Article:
The 1950s Mbuti:
A Critique of Colin Turnbull’s
The Forest People

Alex Liazos


Manuscript: THE 1950S MBUTI


Introduction to the web site


Colin Turnbull’s The Forest People has been a beloved and influential book since its publication in 1961.  It presents a hunting and gathering people, the Mbuti of the Ituri forest in the Belgian Congo of the 1950s, living in peace and harmony with their environment.  Turnbull writes that their life, “with all its hardships and problems and tragedies, [is] a wonderful thing full of joy and happiness and free of care” (p. 26).  At camp Lelo in the forest, “one day followed the last in this happy-go-lucky way as though this was all there was to life” (p. 144). 

Many of us have been inspired by Turnbull’s message that a simple and peaceful life is possible, one where social equality, sharing, cooperation, and carefree living are possible.

Omni magazine, in a 1984 interview with Turnbull, wrote in the introduction to the interview that The Forest People “vividly describes the idyllic existence of the primitive Mbuti, who live together in a harmonious spirit of mutual cooperation and for whom the forest is an all-benevolent deity that unfailingly supplies their needs.”

In 2007-2008, I read the field notes for The Forest People, and I found a different Mbuti than the people found in the book.  The field notes, which Turnbull took in 1957-58 while living with the Mbuti, show a people troubled by conflicts, persecution of an old woman, and other serious problems.  The idyllic and egalitarian society presented in The Forest People exists only in part in Turnbull’s own field notes.

  • There is the persecution of Sau, an old woman who is accused of being a witch.  For five and a half months she is harassed constantly, often beaten, and shunned, until she is finally forced to leave the group.
  • There is Turnbull’s implied and stated claim that the Mbuti are a gathering and hunting people.  They are not.  They rely as much or more on grown food from village plantations as they do on food they gather and hunt.
  • The Forest People takes place mostly in forest hunting camps, giving the impression that the Mbuti live primarily in the forest.  They do not.  Dates in the field notes show that they live as long or longer in the village next to the forest.  And during his stay with the Mbuti from September 1957 to October 1958, Turnbull himself lives in forest camps with the Mbuti a total of at most three months. 
  • In The Forest People, Turnbull describes a molimo celebration that lasts for three uninterrupted months. It does not.  Turnbull’s dates and descriptions of people coming and going show that on many nights there is no molimo celebration, and it’s likely it lasted barely over a month.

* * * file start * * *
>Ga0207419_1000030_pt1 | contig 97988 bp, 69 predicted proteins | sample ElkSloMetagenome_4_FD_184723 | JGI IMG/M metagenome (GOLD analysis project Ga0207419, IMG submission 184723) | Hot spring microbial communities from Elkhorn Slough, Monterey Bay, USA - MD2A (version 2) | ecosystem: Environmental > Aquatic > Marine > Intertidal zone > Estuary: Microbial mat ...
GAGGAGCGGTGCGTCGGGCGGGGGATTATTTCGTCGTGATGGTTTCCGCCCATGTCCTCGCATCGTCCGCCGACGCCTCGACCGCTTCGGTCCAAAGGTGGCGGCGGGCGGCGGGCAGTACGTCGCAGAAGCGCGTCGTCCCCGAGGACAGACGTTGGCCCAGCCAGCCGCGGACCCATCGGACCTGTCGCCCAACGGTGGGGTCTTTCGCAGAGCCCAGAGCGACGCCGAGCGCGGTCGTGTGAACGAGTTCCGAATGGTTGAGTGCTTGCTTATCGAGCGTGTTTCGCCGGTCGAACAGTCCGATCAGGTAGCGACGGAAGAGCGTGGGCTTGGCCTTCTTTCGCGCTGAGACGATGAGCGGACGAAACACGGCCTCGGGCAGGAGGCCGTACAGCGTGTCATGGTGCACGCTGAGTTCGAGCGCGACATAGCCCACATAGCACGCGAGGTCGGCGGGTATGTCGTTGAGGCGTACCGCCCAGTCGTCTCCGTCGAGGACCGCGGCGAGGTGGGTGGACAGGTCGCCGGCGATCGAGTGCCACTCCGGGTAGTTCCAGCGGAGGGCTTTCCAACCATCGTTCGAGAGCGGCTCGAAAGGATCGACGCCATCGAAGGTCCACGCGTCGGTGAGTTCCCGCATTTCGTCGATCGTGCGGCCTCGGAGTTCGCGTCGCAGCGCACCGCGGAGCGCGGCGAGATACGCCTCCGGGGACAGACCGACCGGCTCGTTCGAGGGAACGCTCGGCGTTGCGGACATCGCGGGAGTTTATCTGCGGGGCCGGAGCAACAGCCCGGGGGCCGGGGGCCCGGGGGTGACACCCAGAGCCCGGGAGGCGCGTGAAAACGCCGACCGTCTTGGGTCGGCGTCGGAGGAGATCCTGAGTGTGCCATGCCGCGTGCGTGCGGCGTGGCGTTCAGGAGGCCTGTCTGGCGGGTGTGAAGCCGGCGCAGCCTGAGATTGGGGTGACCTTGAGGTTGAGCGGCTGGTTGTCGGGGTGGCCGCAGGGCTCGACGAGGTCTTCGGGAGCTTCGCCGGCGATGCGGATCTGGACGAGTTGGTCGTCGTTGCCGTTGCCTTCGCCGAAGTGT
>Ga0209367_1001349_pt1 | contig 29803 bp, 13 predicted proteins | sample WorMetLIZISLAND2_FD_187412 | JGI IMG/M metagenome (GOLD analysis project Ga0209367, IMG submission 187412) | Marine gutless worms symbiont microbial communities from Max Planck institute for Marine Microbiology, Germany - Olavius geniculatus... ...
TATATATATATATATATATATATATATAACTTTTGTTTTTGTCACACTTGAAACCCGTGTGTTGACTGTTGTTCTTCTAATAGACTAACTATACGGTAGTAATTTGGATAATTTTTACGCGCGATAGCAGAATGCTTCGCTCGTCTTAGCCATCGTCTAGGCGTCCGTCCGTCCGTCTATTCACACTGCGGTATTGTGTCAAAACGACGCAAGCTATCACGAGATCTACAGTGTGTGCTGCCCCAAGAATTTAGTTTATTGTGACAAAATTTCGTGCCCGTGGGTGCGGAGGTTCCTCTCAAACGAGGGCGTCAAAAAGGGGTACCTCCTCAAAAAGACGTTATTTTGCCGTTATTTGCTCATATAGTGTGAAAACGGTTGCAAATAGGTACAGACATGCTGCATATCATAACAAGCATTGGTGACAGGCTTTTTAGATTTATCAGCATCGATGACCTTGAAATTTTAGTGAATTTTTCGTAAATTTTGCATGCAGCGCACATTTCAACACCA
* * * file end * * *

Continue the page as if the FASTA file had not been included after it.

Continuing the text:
• In The Forest People Turnbull says that there is gender equality among the Mbuti.  The field notes, however, include some serious violence against women.


There are other problems that the 1950s Mbuti face that Turnbull mentions only in passing in The Forest People, understating their seriousness.

On the other hand, the notes, like the book, do report dancing, singing, fun, and living in the forest.  It is not that Turnbull lies in The Forest People, but rather that he omits, ignores, and misrepresents problems and conflicts the Mbuti face that are described in detail in the field notes.  The idyllic Mbuti of the book are not the people we find in Turnbull’s own field notes.

The Forest People may best be seen as a work of art.  Turnbull may be imagining how the Mbuti may have lived when they were gatherers and hunters.  If so, we may need to judge the book on those terms, not as a realistic description of the 1950s Mbuti.

The Forest People is a book many of us have loved.  Writing The 1950s Mbuti has been a hard experience for me, but also unavoidable and necessary.  I hope that some people who read it are inspired to visit the Avery Research Center and read Turnbull’s field notes and other material themselves, and challenge, debate, and disagree or agree with my conclusions.  Those of us who loved The Forest People owe it to ourselves, and to Turnbull, to have a long, spirited, and honest debate on the relationship between the book and the field notes.


Manuscript: THE 1950S MBUTI



The primary location for Turnbull’s papers is at the Avery Research Center for African American History and Culture, of the College of Charleston, at 125 Bull St. in Charleston, SC.  The field notes for The Forest People, and letters and other material relevant to the book, are here.  Materials for most of his other work and writings are also here.  All this material is part of the Towels Collection. 

Their website is

PHONE: 843-953-7609

The Houghton Library at Harvard University has the papers of Anne Eisner Putnam and Patrick Putnam (two separate collections), which contain some letters and other material from Turnbull.  It was these two people who introduced Turnbull to the Mbuti in 1951.

Their website is

PHONE: 617-495-2441

The Howard Gotlieb Archival Research Center at Boston University has the papers of Turnbull’s last few years, including two unpublished manuscripts.

Their website is

PHONE: 617-353-3696



You can reach Alex Liazos at